John Prine - As an aspiring old man, I appreciate the example John Prine is lending--witty, funny, & caring. I’ve said it before & I’ll say it again: Prine’s latest record Tree of Forgiveness is the best album by someone over the age of 70 ever.
“I can see your back porch / If I close my eyes now / I can hear the train tracks / Through the laundry on the line” - “Knockin’ On Your Screen Door” on Tree of Forgiveness
Margo Price - In her interview on Marc Maron’s WTF, she praises what pulled her out of her small Midwestern town, like a cheerleading scholarship & years in a van touring dive bars, yet in her music, we see her not moving away from those roots, but moving beyond them by tackling the misogyny, addiction problems, & family relations that haunts those places.
“Sometimes my weakness is stronger than me.” - “Weakness” on All-American Made
Kacey Musgraves - Let me get this out of the way: I think Golden Hour is a boring not-really-country album. Her first two albums, though, are pop-country gold, bringing her liberal, uniting worldview to the forefront; also there is no denying she is the Queen of Couplets.
“So hoe your own row and raise your own babies / Smoke your own smoke and grow your own daisies” - “Biscuits” on Pageant Material
The Deslondes - This five-piece band is probably my second favorite band right now. All five members write songs, all five members sing, & all five members completely rule. I had never heard of them when I saw them open for Spirit Family Reunion right after I moved to Austintown, but I’ve never missed them since.
“Don’t you wanna be a beautiful friend / Don’t you wanna be a beautiful to me / I wanna be a beautiful friend / I just wanna be a beautiful friend to you” - “Beautiful Friend” on Hurry Home
Possessed by Paul James - Some folks might argue with PBPJ’s inclusion on a list of country musicians, but I’d argue right back that his multi-instrumental string-instrument + stomp box one-man band vibe, his teacher-honed passion & advocacy, & his barn-burning energy make him just the kinda country artist we need right now.
“Yes oh yes / There will be nights when I’m lonely / As we cry ourselves to sleep” - “There Will Be Nights When I’m Lonely” on There Will Be Nights When I’m Lonely
Luke Bell - I clearly take my trucker hat off for folks pushing contemporary country music forward, but some folks like this Luke Bell are made for that old-school working-boy honky-tonk sound. Listen to the bouncing sadness of this track I’m quoting down yonder or the stretched-out syllables in “Loretta” & tell me I’m wrong.
“Sometimes I’m alright / Sometimes I get you on my mind / And other times / All I do is cry” - “Sometimes” on the self-titled album
Sturgill Simpson - This post avoids much DID talk, but Sturgill’s track “Voices,” while not intentionally about such issues, has been a big comfort to me in my journey. Sturgill’s sound has evolved (straight honky-tonk into the psychedelic country & further to a conceptual, orchestral sound). It proves that country artists--not only musicians, but also poets & storytellers & comedians, etc.--can stay rooted while also nodding to & incorporating their other influences in a sincere way.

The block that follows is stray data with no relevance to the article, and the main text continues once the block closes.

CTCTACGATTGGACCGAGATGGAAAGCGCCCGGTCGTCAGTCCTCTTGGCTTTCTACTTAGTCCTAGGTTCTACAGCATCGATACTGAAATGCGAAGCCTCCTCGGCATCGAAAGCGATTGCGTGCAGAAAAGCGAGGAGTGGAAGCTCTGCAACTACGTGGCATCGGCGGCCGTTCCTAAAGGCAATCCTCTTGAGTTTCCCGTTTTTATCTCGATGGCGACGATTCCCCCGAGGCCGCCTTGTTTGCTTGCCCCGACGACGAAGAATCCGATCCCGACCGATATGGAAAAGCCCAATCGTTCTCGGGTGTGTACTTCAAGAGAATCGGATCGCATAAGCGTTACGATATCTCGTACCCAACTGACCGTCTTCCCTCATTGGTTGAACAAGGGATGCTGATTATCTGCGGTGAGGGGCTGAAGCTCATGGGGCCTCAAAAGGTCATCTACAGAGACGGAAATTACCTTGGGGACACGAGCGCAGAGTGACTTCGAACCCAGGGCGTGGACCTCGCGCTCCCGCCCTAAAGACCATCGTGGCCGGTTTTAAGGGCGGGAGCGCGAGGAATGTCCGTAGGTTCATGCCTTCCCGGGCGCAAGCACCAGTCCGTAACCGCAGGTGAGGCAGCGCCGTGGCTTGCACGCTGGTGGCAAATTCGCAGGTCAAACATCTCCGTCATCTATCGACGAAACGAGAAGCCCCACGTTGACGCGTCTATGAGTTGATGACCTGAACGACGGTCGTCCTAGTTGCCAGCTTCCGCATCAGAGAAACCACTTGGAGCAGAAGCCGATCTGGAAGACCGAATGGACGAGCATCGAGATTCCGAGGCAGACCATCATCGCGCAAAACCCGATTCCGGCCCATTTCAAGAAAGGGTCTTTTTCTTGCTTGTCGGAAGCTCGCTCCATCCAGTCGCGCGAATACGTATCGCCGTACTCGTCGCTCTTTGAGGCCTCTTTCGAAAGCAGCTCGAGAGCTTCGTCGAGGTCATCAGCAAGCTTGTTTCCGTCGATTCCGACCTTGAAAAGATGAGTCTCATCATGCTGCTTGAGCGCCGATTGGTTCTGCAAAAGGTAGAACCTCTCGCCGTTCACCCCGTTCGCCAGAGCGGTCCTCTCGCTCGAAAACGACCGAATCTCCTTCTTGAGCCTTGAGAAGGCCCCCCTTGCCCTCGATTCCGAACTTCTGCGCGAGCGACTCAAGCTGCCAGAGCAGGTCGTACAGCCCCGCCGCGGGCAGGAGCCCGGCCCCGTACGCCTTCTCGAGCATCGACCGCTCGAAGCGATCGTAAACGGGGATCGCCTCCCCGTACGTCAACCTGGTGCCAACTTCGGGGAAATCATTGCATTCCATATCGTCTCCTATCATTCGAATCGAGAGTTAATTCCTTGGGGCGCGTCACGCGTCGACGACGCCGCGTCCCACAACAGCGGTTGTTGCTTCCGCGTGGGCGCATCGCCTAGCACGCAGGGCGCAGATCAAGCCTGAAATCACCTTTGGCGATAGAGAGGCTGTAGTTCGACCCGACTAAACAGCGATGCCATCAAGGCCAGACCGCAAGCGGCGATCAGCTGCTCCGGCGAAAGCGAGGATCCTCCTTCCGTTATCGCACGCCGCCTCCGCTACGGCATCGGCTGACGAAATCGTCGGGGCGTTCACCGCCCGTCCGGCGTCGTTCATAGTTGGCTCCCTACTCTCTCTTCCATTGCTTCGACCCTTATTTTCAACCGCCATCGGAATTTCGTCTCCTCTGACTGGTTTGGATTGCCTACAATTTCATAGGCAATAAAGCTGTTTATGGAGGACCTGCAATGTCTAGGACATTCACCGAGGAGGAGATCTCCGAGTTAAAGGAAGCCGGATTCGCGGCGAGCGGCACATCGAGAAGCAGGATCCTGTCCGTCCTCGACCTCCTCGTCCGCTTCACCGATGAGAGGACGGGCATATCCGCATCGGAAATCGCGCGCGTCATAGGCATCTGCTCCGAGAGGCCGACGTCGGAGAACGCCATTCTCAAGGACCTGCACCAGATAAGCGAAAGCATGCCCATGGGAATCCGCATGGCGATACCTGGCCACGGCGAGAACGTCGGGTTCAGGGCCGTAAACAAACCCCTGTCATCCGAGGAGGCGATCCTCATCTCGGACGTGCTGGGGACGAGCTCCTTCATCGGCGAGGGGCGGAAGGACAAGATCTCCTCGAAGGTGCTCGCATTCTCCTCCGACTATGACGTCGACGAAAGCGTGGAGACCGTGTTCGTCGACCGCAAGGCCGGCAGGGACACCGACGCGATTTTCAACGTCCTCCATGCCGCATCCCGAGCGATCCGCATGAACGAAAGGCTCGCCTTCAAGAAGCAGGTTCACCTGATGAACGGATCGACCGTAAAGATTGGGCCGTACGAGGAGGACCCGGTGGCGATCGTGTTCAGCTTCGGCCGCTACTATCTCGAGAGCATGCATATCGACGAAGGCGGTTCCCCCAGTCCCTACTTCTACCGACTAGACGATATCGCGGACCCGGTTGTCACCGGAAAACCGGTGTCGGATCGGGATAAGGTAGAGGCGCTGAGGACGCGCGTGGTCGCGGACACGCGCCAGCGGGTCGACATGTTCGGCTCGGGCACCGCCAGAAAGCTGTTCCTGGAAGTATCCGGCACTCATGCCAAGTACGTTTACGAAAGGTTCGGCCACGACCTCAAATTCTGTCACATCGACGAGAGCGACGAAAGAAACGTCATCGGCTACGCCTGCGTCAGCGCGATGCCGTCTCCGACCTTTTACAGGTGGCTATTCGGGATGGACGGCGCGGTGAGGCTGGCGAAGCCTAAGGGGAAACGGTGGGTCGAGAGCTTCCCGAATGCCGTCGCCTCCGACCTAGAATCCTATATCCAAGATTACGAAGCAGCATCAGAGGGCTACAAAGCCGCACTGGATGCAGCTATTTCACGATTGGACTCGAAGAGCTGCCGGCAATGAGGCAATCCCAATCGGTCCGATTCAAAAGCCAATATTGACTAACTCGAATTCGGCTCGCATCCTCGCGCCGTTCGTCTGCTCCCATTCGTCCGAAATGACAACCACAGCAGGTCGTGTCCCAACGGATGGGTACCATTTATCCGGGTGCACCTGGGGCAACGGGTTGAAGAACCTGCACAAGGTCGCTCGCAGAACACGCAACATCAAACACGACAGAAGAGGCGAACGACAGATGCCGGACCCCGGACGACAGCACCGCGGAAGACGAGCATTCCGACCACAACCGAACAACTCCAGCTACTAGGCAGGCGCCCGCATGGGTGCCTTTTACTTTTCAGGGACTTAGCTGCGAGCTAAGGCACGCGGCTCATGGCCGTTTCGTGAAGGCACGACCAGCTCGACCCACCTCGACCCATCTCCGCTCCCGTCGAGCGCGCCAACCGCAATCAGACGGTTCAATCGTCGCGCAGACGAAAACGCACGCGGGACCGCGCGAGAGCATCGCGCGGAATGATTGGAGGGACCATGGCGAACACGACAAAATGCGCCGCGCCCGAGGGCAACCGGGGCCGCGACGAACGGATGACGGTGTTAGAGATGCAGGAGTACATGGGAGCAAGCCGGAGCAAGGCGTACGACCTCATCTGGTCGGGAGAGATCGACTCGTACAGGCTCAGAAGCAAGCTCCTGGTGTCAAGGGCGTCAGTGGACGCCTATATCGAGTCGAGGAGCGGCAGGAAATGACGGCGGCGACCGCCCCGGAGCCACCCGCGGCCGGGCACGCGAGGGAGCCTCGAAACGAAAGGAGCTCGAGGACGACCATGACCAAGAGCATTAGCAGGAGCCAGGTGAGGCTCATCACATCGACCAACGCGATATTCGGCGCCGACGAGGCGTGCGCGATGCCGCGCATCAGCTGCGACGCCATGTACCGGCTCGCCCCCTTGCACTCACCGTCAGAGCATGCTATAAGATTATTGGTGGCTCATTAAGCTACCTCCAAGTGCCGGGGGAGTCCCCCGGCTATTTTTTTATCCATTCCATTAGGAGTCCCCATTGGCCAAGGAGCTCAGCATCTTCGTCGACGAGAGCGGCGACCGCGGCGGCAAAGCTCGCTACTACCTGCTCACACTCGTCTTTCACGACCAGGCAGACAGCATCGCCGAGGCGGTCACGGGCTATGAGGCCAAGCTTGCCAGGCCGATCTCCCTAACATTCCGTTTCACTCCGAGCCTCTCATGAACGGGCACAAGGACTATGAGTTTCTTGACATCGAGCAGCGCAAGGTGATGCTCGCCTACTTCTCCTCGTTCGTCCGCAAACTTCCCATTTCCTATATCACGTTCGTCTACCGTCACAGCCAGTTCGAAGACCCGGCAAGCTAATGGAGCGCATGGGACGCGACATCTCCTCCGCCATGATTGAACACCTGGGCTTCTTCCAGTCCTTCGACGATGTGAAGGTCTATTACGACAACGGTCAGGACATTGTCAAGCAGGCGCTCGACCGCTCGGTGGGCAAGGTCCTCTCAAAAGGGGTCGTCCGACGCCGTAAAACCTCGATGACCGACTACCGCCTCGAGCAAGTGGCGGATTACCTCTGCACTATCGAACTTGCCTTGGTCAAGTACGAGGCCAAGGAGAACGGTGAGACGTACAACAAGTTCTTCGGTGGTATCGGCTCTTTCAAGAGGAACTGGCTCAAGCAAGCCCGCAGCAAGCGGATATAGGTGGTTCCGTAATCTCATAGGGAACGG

“How I wish somebody make them voices go away” - “Voices” on Metamodern Sounds in Country Music
Colter Wall - His big voice & thoughtful lyrics loom much larger than his 23 years. I respect Colter’s adherence to being a singer-songwriter, many of his tracks, both live & recorded, existing with only him on the mic & strings. Yes, it fits the desolate (Canadian) prairie sound he’s chasing, but it also headbutts this sucky stadium-country megaphone thing that’s happening.
“The grave & the garden won’t be satisfied till your name is next to mine.” - “Caroline” on Imaginary Appalachia
In college, I bounced through six majors, roughly a billion clubs / intramural teams, & several social circles, but through it all, I did know two things: I loved my girlfriend / soon-to-be wife / sooner-to-be ex-wife SH & I loved going to shows at Village Green Records, Muncie’s finest DIY record store. Usually the shows were on the lawn, but this one particular day it was raining so they pushed aside the shelves of records in the record-shop & that was when I saw State Champion play for the first time (I believe, 2010), crammed in with friends & strangers, including some friends who would later be strangers & a few strangers who might later become friends.
I’ve been a fan every day since, feeling a certain pull through time with their music, as if their particular brand of rock n’ roll (I like to call it emo-country) let loose a thread that I’m always pinching right behind in my own journey. When that first divorce happened, I bought my first record player because I had just bought my first record, SC’s Stale Champagne, & it was the only one I needed for a long while, a consoling listening experience that blew on the embers that became the fire of my first chapbook. Silver Jews leader & best-poet-to-only-put-out-one-book David Berman summed it up best, speaking to SC’s own leader Ryan Davis’s songwriting: "If Bob Dylan was funny, if Tom Waits was relevant, Ryan might not be peerless at what he does best, which is writing large gregarious circles around his pitiful colleagues in the field. He's the best lyricist who's not a rapper going."